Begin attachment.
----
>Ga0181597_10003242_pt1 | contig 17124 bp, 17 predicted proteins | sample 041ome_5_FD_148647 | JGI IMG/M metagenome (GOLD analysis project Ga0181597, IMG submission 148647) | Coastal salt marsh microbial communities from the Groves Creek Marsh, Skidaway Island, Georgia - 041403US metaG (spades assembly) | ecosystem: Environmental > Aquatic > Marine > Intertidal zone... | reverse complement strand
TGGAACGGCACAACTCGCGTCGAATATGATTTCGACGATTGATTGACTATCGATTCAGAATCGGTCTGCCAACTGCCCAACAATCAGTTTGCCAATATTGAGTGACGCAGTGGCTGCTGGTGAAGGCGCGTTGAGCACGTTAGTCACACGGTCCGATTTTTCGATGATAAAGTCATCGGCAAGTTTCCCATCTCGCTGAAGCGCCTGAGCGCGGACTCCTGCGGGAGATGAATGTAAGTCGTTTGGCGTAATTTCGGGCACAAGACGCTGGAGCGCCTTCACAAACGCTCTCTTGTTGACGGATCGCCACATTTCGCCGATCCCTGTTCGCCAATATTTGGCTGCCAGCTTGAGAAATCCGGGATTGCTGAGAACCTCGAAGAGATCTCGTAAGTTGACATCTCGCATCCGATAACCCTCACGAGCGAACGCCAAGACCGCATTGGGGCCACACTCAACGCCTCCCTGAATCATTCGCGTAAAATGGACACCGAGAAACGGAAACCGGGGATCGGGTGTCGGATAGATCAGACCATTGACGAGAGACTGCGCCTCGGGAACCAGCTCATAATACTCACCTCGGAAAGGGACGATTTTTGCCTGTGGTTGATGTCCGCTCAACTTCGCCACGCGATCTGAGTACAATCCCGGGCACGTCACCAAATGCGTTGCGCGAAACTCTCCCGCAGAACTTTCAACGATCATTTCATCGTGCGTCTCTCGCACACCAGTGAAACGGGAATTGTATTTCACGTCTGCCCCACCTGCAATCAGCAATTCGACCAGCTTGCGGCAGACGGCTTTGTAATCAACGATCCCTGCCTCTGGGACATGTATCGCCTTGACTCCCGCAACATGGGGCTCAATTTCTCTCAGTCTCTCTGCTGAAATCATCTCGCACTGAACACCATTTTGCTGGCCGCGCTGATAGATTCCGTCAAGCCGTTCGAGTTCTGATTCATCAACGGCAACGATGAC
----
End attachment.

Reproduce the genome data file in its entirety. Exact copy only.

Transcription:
>Ga0181597_10003242_pt1 | contig 17124 bp, 17 predicted proteins | sample 041ome_5_FD_148647 | JGI IMG/M metagenome (GOLD analysis project Ga0181597, IMG submission 148647) | Coastal salt marsh microbial communities from the Groves Creek Marsh, Skidaway Island, Georgia - 041403US metaG (spades assembly) | ecosystem: Environmental > Aquatic > Marine > Intertidal zone... | reverse complement strand
TGGAACGGCACAACTCGCGTCGAATATGATTTCGACGATTGATTGACTATCGATTCAGAATCGGTCTGCCAACTGCCCAACAATCAGTTTGCCAATATTGAGTGACGCAGTGGCTGCTGGTGAAGGCGCGTTGAGCACGTTAGTCACACGGTCCGATTTTTCGATGATAAAGTCATCGGCAAGTTTCCCATCTCGCTGAAGCGCCTGAGCGCGGACTCCTGCGGGAGATGAATGTAAGTCGTTTGGCGTAATTTCGGGCACAAGACGCTGGAGCGCCTTCACAAACGCTCTCTTGTTGACGGATCGCCACATTTCGCCGATCCCTGTTCGCCAATATTTGGCTGCCAGCTTGAGAAATCCGGGATTGCTGAGAACCTCGAAGAGATCTCGTAAGTTGACATCTCGCATCCGATAACCCTCACGAGCGAACGCCAAGACCGCATTGGGGCCACACTCAACGCCTCCCTGAATCATTCGCGTAAAATGGACACCGAGAAACGGAAACCGGGGATCGGGTGTCGGATAGATCAGACCATTGACGAGAGACTGCGCCTCGGGAACCAGCTCATAATACTCACCTCGGAAAGGGACGATTTTTGCCTGTGGTTGATGTCCGCTCAACTTCGCCACGCGATCTGAGTACAATCCCGGGCACGTCACCAAATGCGTTGCGCGAAACTCTCCCGCAGAACTTTCAACGATCATTTCATCGTGCGTCTCTCGCACACCAGTGAAACGGGAATTGTATTTCACGTCTGCCCCACCTGCAATCAGCAATTCGACCAGCTTGCGGCAGACGGCTTTGTAATCAACGATCCCTGCCTCTGGGACATGTATCGCCTTGACTCCCGCAACATGGGGCTCAATTTCTCTCAGTCTCTCTGCTGAAATCATCTCGCACTGAACACCATTTTGCTGGCCGCGCTGATAGATTCCGTCAAGCCGTTCGAGTTCTGATTCATCAACGGCAACGATGAC